In the history of Takoma Park, Lee A. Jordan has a chapter of his own.

The former baseball player and coach, known as "Mr. Lee" to many of the city's children, whom he served so long, and as the "unofficial mayor" to the adults, died Feb. 23. His funeral Saturday drew few tears from the several hundred admirers; instead, Jordan's friends and family members spoke of the happiness he brought them.

"He was a good coach to me. I remember telling him that if it weren't for him I wouldn't have been the athlete that I was. What he said stuck with you forever," said Jerry Fuller during the service at Parker Memorial Baptist Church, where Jordan was a deacon for 51 years.

"I was 7 when I first met him. He taught me to play hard and to be a disciplined player, and I held on to that even when I played sports in junior high school, high school and college," said Fuller, who went on to run track at Catholic University and now lives in Upper Marlboro.

Attending the funeral were men who as youngsters had been coached in football, basketball and baseball by Jordan. Some of the girls he talked with in the hallways as a custodian at Blair High School and Takoma Park Junior High School also were there, now grown up. And other adults who had called on Jordan when they needed help with their children came to the service, as did Montgomery County officials who had urged him on in his quest to improve the lives of Takoma Park's residents.

"I've known him since 1918, and in those years we never had a cross word with each other," said 75-year-old Joseph Thornton.

"He inspired a lot of kids, you know, kept them off the streets. The young people had a lot of respect for him," said Jerald Hall, 19, of Silver Spring.

Jordan, a Mississippi native, moved to Takoma Park in 1918 and was a gifted athlete. He played for the Homestead Grays in the Negro Baseball League when blacks were barred from playing in the major leagues.

It was through his love for sports that Jordan came to know Takoma Park's children. After his playing days, Jordan, who never completed high school, concentrated on youth sports. He coached high school sports and organized the area's first co-ed youth sports teams while raising money to buy team uniforms and equipment. His former players have become high school and college athletes, business leaders, teachers, police officers and local politicians.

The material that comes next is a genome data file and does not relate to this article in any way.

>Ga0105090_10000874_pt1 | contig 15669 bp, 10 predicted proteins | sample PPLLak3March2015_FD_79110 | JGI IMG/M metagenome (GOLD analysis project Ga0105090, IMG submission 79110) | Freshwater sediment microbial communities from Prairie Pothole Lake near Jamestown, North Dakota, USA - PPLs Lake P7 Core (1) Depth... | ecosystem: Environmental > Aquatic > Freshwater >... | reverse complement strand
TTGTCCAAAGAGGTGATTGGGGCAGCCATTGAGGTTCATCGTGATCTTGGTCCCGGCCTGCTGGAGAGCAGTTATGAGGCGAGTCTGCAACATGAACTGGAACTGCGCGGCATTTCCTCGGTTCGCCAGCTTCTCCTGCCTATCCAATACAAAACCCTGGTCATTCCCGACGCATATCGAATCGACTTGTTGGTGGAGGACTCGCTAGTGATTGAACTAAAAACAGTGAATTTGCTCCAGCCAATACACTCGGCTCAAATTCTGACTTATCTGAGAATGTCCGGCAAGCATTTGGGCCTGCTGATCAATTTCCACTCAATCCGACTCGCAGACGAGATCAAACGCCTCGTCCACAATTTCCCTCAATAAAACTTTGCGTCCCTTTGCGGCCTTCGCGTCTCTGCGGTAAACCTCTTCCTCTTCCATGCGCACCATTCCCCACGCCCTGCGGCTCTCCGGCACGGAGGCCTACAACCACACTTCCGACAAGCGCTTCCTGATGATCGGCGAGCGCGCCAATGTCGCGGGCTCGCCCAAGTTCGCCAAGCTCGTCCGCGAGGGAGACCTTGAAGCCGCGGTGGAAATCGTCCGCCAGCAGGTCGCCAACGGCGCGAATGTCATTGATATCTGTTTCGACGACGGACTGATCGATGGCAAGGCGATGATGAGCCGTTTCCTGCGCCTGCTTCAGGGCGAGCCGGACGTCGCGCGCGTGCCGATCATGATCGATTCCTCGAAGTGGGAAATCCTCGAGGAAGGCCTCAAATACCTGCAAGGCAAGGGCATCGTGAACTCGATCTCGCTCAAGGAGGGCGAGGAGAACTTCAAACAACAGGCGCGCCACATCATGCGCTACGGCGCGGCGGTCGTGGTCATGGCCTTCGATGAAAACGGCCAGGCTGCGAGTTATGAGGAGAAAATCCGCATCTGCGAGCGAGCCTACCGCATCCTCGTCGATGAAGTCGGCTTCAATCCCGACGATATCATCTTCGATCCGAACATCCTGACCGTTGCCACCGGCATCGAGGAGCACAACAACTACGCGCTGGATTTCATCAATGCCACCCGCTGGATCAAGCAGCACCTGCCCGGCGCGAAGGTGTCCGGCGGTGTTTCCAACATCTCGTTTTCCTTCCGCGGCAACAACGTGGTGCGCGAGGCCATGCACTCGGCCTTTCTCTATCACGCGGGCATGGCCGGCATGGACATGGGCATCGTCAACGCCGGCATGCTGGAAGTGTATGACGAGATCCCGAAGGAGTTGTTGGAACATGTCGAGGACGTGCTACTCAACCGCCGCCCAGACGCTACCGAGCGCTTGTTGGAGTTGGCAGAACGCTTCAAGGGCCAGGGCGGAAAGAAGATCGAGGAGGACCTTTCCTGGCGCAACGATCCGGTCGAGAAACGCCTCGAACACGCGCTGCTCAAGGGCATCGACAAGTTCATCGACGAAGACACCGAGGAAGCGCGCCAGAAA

As a coach, Jordan worked with former Baltimore Orioles pitcher Steve Barber, Tom Brown, who played for the Green Bay Packers and pitched for the Washington Senators, and Morgan Wooten, director of athletics and head basketball coach at DeMatha High School in Hyattsville.

"He taught me a lot about coaching, but more about life," said Wooten, who could not be at the funeral. "He was the most caring, sharing, giving person I ever met in my life. He lived his life for other people."

In 1981, the Montgomery Department of Recreation spent $70,000 to renovate the baseball field at the Takoma Park Junior High School. The field was renamed for Jordan.

Jordan was a custodian at the junior high school when he retired in 1973. He continued to work with young people, steering them off the streets and into organized sports, allowing them to play only if they had good grades.

Hortense Sutton, librarian at Takoma Park Intermediate School for 22 years, likened Jordan to an ambassador of young people.

"He was their inspiration, the father they never had and someone who made young people believe in themselves," Sutton said.

She recalled a time 19 years ago when her 5-year-old son stormed into the house beaming because Jordan told him he could ride his bicycle with training wheels in a Fourth of July parade.

"After the parade {her son} took those training wheels off and never used them again," she said.

Sammie Abbott, a former Takoma Park mayor and a longtime friend of Jordan, remembers him as a compassionate man who helped integrate recreational sports teams in Montgomery County.

"He just assumed that blacks and whites were supposed to play together," he said.

"He had a sense of dignity about him. He never raised his voice with the children and his language was impeccable," said Abbott, whose son, now a physician in California, played sports under Jordan.

Jordan died at Washington Adventist Hospital after suffering for more than a year from diabetes and arthritis. He is survived by his wife, Helen; four children; 13 grandchildren, and 16 great-grandchildren, most of whom attended the nearly two-hour service.

In 1983, Takoma Park Mayor Steven Del Guidice proclaimed Feb. 23 as "Lee A. Jordan Day" as part of the city's celebration of Black History Month. Five years later to the day, Jordan died.